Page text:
Special COVID-19 - review of hirings and dismissals - July 2020 | Jobs.ca

Special COVID-19 – review of hirings and dismissals – July 2020

In recent weeks, the Quebec economy has been gradually recovering. Is the return to work reflected in the statistics?

According to the results of Statistics Canada’s Labor Force Survey released on July 10, the answer is yes. In fact, after an increase in employment of 231,000 in May, Quebec experienced an increase of 247,500 in June, bringing the current level closer to that prevailing in February. The unemployment rate is said to have fallen by 3.0 percentage points, now standing at 10.7%. In total, nearly a million new jobs were created in Canada, dropping the unemployment rate from 13.7% to 12.3% from coast to coast.

Rebound and recovery

That said, the Bank of Canada predicts that the Canadian economy will experience its worst setback this year since the Great Depression. It also anticipates that after the strong rebound attributable to the gradual resumption of activities, its key rate will stagnate at the current level (0.25%), until the effects of the pandemic wear off. Moreover, these effects are expected to be felt longer in the accommodation, tourism and catering sectors.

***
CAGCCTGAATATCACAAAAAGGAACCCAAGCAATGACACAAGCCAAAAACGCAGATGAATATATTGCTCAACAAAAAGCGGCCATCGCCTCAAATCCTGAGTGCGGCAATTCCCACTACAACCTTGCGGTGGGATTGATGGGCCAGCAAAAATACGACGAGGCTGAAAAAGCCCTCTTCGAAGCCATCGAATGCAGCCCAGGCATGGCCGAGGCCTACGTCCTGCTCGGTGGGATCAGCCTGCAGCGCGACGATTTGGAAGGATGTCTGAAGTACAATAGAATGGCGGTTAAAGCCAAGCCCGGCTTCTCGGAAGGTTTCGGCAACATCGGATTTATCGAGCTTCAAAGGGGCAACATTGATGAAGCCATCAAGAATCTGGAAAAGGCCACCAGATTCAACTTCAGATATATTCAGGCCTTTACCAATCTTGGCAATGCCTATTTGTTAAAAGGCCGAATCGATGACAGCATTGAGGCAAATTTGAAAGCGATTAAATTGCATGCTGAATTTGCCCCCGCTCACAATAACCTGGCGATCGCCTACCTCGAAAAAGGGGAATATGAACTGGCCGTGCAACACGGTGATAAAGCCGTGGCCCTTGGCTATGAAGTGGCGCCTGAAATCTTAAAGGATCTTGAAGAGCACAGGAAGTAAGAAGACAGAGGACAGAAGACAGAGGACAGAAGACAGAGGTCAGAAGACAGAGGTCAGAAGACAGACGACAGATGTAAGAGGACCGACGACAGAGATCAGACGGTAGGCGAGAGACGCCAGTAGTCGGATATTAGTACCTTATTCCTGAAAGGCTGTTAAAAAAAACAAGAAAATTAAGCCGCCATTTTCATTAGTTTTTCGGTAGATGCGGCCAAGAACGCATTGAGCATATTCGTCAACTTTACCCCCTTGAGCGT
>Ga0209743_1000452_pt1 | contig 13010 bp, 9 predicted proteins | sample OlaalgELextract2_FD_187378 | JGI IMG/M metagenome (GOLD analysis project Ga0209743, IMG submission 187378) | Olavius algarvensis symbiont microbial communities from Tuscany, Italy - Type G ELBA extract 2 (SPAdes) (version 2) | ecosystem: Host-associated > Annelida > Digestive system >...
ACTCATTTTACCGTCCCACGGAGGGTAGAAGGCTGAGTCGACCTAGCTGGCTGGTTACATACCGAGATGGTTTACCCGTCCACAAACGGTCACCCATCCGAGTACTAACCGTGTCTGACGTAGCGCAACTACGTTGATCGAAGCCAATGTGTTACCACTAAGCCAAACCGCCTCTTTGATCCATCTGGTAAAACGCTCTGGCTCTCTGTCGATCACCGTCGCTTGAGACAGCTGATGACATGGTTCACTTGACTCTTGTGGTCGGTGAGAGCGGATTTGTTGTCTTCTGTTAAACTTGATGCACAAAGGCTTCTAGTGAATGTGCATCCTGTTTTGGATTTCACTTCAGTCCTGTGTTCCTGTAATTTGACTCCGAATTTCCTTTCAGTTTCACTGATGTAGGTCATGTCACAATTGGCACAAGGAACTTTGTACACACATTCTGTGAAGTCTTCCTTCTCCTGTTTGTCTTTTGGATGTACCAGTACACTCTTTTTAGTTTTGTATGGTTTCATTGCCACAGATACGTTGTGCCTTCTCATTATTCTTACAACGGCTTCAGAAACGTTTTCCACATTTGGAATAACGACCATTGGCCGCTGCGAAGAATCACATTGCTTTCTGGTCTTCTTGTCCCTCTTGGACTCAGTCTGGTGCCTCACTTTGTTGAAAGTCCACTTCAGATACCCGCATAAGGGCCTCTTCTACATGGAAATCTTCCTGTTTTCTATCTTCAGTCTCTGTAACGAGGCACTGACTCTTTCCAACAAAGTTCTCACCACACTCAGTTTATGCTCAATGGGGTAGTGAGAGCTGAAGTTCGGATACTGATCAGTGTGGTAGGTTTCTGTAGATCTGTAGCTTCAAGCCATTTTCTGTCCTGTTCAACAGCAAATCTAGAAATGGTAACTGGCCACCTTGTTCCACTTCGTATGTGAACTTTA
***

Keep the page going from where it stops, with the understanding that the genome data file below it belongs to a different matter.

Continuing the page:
Creation and loss of jobs

Thus, the scenarios will differ depending on the sector: permanent closure for some companies, slowdown or increase in activities for others. For example, in June, Cirque du Soleil took refuge from its creditors and permanently sacked more than 3,000 employees. For its part, Loto-Québec temporarily laid off 2,250 employees, or about 50% of its operating employees in casinos and gaming halls. The situation is quite different at Purolator, which has created more than 1,100 new mail and sorter positions to meet the 30% increase in door-to-door deliveries and 120% in online retail sales.

Women more affected than men

That’s not all: the pandemic is affecting women more, according to a new Royal Bank study. Their participation in the labor force would even be at its lowest level in 30 years! This can be explained in particular by the fact that women work in the sectors most affected by the crisis. In addition, for often family reasons (for example, childcare), they are less likely than men to seek other employment. Therefore, they would represent about 45% of the decrease in hours worked, but only 35% of the recovery.

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